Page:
E-pistle April 30

Lost or Let Go – It’s not about guitars and drums

The teaser on the news page first caught my attention, “The last generation to go to church on a regular basis…” The story (told just slightly differently here) reported an address given to a large gathering of Presbyterians by the vice-moderator of our General Assembly, Pastor Byron Wade.  I have been impressed with Byron since his election. He has been a winsome, candid and faithful voice during his almost completed two years of service; refreshingly honest and orthodox in situations often controlled by the bureaucratic spin doctors.
So Wade is talking to the assembled Presbyterians and asks for a show of hands for those born prior to 1970. That’s when he told them, “You are the last generation to go to church on a regular basis.” I wish the news stories, or Byron himself, had provided a reference or a footnote to offer some data or research to verify his contention, but we really don’t need it. It makes sense. It’s intuitively and experientially apparent. And if you’re wondering, here’s a good starting point: Mark Roberts at Beliefnet summarizes what we’ve been hearing increasingly clearly for the past decade or so. The church has lost the younger generation – and this is about much more than kids “taking a break from church” during college and for a few years afterwards.  “They’ll come back when they start having kids,” we try to kid ourselves into believing.  But they don’t and they won’t. And, by the way, it is not just those in the Millennial Generation – our own studies show that LPC people are almost exactly typical of those in a huge national survey, attending worship 23-28 times per year. Half-time is the new full-time.

There’s been a lot of hand wringing over the absence of those under 40 in the church and we’ve rounded up the usual suspects and offered the same tired solutions. It’s our music or our committees. Pastors ought to wear golf shirts instead of preaching robes. We need to be “seeker sensitive” and tone down the sin and guilt stuff. Replace the cross with its man of sorrows with rainbows, doves and diving dolphins. The mega church did its best, but now confesses its failure to make much of a difference.  More recently, the emerging church has sought to be a relevant church by not being a church at all. “They like Jesus, but not the church, we are told. It’s hard to disagree. It’s a nice line and it’s true. But to agree with the underlying premise is heresy. If you love Jesus, you will love the church – the body and the bride of Christ. And if you don’t love the church, you really don’t love Jesus.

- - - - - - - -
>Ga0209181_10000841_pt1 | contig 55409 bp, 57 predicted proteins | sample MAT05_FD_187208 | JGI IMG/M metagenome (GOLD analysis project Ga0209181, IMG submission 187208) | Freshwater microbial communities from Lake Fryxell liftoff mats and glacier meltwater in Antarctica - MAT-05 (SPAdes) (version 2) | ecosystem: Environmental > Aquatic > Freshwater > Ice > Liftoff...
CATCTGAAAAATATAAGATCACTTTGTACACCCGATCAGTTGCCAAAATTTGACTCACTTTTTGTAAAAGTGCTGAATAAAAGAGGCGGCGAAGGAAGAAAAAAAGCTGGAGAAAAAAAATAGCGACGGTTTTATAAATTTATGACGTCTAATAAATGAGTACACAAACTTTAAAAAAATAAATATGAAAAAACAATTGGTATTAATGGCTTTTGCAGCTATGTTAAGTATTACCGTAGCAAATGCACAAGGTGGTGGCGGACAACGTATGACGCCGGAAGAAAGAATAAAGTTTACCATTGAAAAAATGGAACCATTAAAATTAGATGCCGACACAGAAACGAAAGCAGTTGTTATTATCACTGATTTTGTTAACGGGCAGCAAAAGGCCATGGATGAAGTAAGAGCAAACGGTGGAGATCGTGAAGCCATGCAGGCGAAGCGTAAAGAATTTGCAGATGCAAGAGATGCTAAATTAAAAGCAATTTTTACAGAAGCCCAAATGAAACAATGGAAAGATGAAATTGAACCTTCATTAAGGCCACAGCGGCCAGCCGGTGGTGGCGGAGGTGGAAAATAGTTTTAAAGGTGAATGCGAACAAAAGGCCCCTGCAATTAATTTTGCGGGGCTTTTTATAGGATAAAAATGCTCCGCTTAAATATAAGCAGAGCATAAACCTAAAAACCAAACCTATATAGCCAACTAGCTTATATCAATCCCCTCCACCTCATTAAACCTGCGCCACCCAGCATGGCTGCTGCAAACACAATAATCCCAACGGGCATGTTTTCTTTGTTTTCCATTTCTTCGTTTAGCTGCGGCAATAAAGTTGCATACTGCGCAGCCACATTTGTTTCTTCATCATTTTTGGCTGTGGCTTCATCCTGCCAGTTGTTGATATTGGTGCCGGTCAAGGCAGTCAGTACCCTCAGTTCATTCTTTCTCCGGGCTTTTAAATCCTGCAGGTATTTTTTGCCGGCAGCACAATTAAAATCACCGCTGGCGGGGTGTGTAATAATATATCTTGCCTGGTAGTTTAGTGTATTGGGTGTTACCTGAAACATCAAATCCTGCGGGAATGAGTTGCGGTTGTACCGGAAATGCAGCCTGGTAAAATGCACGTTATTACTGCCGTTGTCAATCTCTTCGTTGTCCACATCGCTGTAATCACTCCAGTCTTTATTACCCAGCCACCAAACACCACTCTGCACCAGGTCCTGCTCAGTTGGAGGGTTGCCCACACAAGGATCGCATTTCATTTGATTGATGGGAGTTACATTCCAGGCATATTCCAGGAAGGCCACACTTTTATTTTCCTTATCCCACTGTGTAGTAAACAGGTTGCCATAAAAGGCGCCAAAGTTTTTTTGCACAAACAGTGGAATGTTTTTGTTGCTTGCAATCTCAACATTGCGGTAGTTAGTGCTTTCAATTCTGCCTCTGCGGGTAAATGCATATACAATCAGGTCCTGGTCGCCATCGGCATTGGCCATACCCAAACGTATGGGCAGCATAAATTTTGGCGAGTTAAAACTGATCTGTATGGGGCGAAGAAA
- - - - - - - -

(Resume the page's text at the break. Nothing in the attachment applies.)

I wish we had simply lost the younger generation. If we had, we could send out a search party to go find them and bring them home. We could promise better music and fewer committees. We’d tell them that half-time is the new full-time and that happiness is more important to us than obedience.
Listen, pastors know more than most that the church must change and that it hates change. But don’t think for a moment that if we just change a few things – or everything –the lost generation will return. In fact, I’m not so sure that we lost a generation so much as we let them go. We allowed them to believe the lies and fall to the seductions of the culture and of the devil and never said a word about it. When they said they wanted to be spiritual but not Christian, we did not argue. When they said they like Jesus but not the church, we nodded our heads in agreement. We told them that it was up to them to make their own decision and find their own way. We allowed them to think that it’s possible to follow Christ but not be different than those around us – that in the end justice and holiness are matters of personal preference and secondary to self-fulfillment. We told them that half-time (and maybe half-hearted) is good enough.
“When did we say all that?” we might ask. It wasn’t so much in a conversation as in the way we lived.
Two final points:  First, God specializes in finding the lost and in never letting go.  Thanks be to God. Second, we have hard work ahead of us. Sure, we’ve got programs to change and create, old ways to ditch and new ways to go. But the main thing, the hard thing, is that we – all of us; Millennials, Gen-Xers, Boomers, Builders and even the Greatest Generation, can’t settle for half-time or half-hearted in our love for Jesus – and his Bride.